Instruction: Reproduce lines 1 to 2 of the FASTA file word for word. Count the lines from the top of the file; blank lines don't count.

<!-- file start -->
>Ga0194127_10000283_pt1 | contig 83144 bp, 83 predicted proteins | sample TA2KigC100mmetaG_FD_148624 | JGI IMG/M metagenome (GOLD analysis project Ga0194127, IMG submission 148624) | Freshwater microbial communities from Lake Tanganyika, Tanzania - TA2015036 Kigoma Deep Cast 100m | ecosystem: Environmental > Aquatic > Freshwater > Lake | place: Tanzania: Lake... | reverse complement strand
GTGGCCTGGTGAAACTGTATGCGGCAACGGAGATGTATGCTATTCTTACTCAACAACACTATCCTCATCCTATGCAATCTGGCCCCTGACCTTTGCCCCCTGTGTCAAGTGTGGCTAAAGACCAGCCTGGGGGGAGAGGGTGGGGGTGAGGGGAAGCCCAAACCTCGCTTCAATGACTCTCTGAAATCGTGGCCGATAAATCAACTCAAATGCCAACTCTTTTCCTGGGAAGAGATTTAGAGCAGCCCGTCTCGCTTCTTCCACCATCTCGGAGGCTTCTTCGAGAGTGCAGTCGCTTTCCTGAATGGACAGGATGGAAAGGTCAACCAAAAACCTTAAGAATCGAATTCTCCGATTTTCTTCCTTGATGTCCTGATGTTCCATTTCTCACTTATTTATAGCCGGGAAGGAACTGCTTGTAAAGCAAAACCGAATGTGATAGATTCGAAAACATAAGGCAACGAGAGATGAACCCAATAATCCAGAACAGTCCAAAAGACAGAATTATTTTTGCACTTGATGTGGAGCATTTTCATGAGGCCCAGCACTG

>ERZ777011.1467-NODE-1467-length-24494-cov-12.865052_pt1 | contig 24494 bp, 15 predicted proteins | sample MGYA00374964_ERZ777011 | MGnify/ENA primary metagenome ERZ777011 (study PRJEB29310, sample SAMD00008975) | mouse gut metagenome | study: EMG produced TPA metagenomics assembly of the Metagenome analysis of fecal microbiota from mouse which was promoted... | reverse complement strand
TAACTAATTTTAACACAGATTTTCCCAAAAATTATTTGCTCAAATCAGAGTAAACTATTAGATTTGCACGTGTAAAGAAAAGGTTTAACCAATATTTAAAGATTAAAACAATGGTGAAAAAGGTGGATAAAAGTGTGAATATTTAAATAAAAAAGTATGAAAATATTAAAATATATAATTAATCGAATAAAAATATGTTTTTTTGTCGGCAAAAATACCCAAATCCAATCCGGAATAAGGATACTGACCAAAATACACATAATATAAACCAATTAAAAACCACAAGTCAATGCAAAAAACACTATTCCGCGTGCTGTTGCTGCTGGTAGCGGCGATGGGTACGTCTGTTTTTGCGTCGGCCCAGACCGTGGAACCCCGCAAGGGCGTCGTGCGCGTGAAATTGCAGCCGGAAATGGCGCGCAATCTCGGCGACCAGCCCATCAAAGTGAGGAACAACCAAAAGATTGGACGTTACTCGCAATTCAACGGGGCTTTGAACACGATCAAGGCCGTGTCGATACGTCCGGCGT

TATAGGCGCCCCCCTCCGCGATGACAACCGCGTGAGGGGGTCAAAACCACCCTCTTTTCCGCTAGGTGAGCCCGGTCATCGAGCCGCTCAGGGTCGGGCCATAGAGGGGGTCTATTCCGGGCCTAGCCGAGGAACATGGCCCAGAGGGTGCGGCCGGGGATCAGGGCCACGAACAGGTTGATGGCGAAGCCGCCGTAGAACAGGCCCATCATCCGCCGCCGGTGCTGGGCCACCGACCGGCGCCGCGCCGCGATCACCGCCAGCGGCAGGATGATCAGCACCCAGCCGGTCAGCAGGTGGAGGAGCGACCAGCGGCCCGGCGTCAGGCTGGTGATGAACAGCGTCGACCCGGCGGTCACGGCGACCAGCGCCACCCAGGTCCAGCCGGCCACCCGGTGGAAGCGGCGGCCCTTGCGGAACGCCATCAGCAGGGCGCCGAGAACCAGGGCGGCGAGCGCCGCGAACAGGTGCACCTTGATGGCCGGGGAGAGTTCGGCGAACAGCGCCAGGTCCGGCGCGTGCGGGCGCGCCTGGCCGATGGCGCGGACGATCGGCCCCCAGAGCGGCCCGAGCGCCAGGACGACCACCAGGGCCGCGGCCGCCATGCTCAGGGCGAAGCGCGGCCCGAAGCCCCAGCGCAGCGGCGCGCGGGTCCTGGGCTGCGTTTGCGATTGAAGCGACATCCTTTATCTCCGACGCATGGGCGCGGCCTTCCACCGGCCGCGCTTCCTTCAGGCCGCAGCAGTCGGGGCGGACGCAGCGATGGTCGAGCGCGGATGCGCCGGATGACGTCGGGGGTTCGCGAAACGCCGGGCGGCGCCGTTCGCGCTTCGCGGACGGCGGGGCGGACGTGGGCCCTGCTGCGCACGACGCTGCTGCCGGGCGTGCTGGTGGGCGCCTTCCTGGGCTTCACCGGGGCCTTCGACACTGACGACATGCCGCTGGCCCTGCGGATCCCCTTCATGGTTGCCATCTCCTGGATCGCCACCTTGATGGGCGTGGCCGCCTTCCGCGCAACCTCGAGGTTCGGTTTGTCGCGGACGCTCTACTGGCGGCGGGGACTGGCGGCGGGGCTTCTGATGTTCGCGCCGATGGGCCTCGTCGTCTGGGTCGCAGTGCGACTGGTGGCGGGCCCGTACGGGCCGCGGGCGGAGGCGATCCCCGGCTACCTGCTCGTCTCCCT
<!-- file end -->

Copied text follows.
>Ga0194127_10000283_pt1 | contig 83144 bp, 83 predicted proteins | sample TA2KigC100mmetaG_FD_148624 | JGI IMG/M metagenome (GOLD analysis project Ga0194127, IMG submission 148624) | Freshwater microbial communities from Lake Tanganyika, Tanzania - TA2015036 Kigoma Deep Cast 100m | ecosystem: Environmental > Aquatic > Freshwater > Lake | place: Tanzania: Lake... | reverse complement strand
GTGGCCTGGTGAAACTGTATGCGGCAACGGAGATGTATGCTATTCTTACTCAACAACACTATCCTCATCCTATGCAATCTGGCCCCTGACCTTTGCCCCCTGTGTCAAGTGTGGCTAAAGACCAGCCTGGGGGGAGAGGGTGGGGGTGAGGGGAAGCCCAAACCTCGCTTCAATGACTCTCTGAAATCGTGGCCGATAAATCAACTCAAATGCCAACTCTTTTCCTGGGAAGAGATTTAGAGCAGCCCGTCTCGCTTCTTCCACCATCTCGGAGGCTTCTTCGAGAGTGCAGTCGCTTTCCTGAATGGACAGGATGGAAAGGTCAACCAAAAACCTTAAGAATCGAATTCTCCGATTTTCTTCCTTGATGTCCTGATGTTCCATTTCTCACTTATTTATAGCCGGGAAGGAACTGCTTGTAAAGCAAAACCGAATGTGATAGATTCGAAAACATAAGGCAACGAGAGATGAACCCAATAATCCAGAACAGTCCAAAAGACAGAATTATTTTTGCACTTGATGTGGAGCATTTTCATGAGGCCCAGCACTG